The above would tell the Redis service to write the contents of memory to the file “/root/.ssh/authorized_keys”. The goal is to write the value of the “backup1” key into this file, hoping that the SSH service ignores any binary data that Redis may add to the file, and accepts clients using this SSH key.
Note: The authorized_keys file in SSH allows a user to use their SSH public key in place of local password-based authentication. The SSH server will accept a login without checking the local password if you own the private side of any public key defined in $USER/.ssh/authorized_keys.
It wasn’t just the two users in the aforementioned GitHub issue that had been hit with such a thing. We found indicators that someone attempted this attack against tens of thousands of unauthenticated Redis servers on the Internet. We do not have the ability to say whether the attacks were successful, but we can report on the leftover artifacts that these attempts leave behind.
We found that this specific attempt used several Redis keys prefixed with the string “backup” to store malicious crontab entries into the file “/var/spool/cron/root” using the following Redis commands:
This command deletes all data from the Redis server. This is done in order for the contents of the following key/values to be written as close to the beginning of the database file as possible.
This sets the key “backup1” to contain a crontab job that will fetch and run this init.sh script from a remote server every four minutes.
This sets Redis’s data directory to the system’s “/var/spool/cron/” directory; the default directory where individual user crontabs are found and executed by the “crond” process.
This sets Redis’s data filename to “root,”; meaning that the contents of the database will be stored in “/var/spool/cron/root,” i.e., the root user’s individual crontab file.
Finally, this tells the Redis server to sync the memory to disk, and if successful, the contents of “/var/spool/cron/root” will be read and executed by the crontab process.
This “init.sh” script (as seen in the “SET backup1” command) was still accessible and could be downloaded and viewed at the time of writing. This script, when executed, includes many nefarious actions, including
- Stops and disables any running security-related process
- Stops and disables any running system monitoring processes
- Removes and purges all system and security-related log files, including shell histories (e.g., .bash_history).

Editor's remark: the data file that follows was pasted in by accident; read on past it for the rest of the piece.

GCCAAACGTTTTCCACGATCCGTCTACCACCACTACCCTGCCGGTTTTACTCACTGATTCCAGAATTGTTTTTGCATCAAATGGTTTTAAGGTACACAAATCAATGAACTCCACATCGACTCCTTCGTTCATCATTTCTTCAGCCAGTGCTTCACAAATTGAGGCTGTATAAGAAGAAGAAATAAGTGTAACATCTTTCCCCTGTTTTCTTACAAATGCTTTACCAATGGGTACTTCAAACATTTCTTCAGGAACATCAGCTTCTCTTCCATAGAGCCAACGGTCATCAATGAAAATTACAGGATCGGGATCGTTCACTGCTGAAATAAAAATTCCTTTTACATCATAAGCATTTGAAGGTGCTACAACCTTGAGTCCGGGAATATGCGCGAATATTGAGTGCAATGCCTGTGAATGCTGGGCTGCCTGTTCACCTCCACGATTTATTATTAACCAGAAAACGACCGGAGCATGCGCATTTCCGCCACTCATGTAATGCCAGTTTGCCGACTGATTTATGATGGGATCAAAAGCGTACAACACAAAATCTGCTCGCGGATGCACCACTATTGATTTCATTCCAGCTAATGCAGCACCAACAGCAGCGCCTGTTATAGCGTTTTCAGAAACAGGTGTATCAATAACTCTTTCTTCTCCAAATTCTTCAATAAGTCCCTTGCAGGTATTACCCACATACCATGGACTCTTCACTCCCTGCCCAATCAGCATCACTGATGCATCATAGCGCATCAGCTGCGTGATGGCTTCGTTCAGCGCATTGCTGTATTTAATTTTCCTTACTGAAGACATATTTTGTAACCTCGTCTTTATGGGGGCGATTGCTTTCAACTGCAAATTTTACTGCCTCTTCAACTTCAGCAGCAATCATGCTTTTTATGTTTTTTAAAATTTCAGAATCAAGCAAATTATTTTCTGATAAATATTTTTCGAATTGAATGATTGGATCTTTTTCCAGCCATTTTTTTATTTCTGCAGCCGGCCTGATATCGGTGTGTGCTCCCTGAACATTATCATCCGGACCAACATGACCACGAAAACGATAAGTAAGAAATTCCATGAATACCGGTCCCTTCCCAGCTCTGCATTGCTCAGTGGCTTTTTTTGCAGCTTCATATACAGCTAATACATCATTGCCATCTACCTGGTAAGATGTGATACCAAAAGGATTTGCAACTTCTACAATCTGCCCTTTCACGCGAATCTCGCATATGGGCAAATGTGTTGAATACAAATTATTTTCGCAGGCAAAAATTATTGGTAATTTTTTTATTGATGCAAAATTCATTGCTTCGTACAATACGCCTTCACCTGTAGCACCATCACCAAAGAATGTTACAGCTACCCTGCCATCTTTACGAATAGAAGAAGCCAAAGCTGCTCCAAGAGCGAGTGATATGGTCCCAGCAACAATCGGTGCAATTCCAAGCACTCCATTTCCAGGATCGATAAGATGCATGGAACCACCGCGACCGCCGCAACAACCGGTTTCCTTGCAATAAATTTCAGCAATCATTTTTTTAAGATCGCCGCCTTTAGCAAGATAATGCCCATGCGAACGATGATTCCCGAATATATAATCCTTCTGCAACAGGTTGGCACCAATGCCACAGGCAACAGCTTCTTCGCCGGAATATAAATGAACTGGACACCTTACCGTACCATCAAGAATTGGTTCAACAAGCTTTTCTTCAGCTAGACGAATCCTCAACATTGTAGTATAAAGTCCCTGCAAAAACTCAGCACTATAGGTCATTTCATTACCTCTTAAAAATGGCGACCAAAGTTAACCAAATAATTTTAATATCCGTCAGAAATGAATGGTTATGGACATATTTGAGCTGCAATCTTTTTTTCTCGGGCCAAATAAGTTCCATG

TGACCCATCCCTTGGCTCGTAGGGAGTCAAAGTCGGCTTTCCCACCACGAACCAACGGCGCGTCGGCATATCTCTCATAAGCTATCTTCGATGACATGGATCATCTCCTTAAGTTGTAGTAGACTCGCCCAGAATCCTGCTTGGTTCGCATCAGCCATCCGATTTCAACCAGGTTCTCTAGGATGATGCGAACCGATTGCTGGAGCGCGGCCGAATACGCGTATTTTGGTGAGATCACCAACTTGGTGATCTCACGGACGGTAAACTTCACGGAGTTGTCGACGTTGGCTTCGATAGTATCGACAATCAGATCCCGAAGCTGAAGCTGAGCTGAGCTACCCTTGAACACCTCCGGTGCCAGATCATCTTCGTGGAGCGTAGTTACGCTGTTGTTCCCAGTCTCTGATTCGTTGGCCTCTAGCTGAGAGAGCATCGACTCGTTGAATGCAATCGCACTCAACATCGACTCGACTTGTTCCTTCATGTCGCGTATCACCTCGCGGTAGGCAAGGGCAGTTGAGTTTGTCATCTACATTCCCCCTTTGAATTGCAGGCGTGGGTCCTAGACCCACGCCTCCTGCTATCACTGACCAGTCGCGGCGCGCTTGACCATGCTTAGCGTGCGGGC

- Adds a new SSH key to the root user’s authorized_keys file
- Disables the iptables firewall
- Installs several hacking and scanning tools such as “masscan”
- Installs and runs the cryptocurrency mining application XMRig
Note: In the case that this script has been purged from the Internet, we have created a gist that is a copy of the original which the reader can find here.
Using the most recent list of unauthenticated Redis services running on TCP port 6379, we ran a one-time scan that simply looked for the existence of the key “backup1” (note: we did not fetch the value) on every host. We found that out of the 31,239 unauthenticated Redis servers in this list, 15,526 hosts had this key set. This means that someone attempted the attack described in this section on over 49% of known unauthenticated Redis servers on the Internet.
Still, this does not mean that there are over 15k compromised hosts. It is improbable that the conditions needed for this vulnerability to be successful are in place for every one of these hosts. The primary reason many of these attempts will fail is that the Redis service needs to be running as a user with the proper permissions to write to the directory “/var/spool/cron” (i.e., root). Although, this can be the case when running Redis inside a container (like docker), where the process might see itself running as root and allow the attacker to write these files. But in this case, only the container is affected, not the physical host.
Once again, we can only determine whether this attack was attempted, not if it was successful.
What can be done?
Redis is a fantastic product. But it’s also meant to be run on internal infrastructure, not public-facing servers. Administrators must ensure that external entities can not access your Redis instances in any way. A good first step is reading Redis’s documentation on Redis security. But in summary:
- Enable client authentication in your Redis configuration file.
- Configure Redis to only run on internal-facing network interfaces.
- Disable the “CONFIG” command by running ‘rename-command CONFIG “”’ to avoid configuration abuse.
- Configure your firewall only to accept Redis connections from trusted hosts.
Network and host administrators should also constantly monitor what services their hosts expose to the Internet. The best way to do this is to use the free Censys search tool to see how the public views your Internet-connected hosts. If you have a large network or you are unsure of your asset inventory, Censys Attack Surface Management is a product that can automatically find hosts owned by you and alert you on any unauthenticated or misconfigured Redis servers.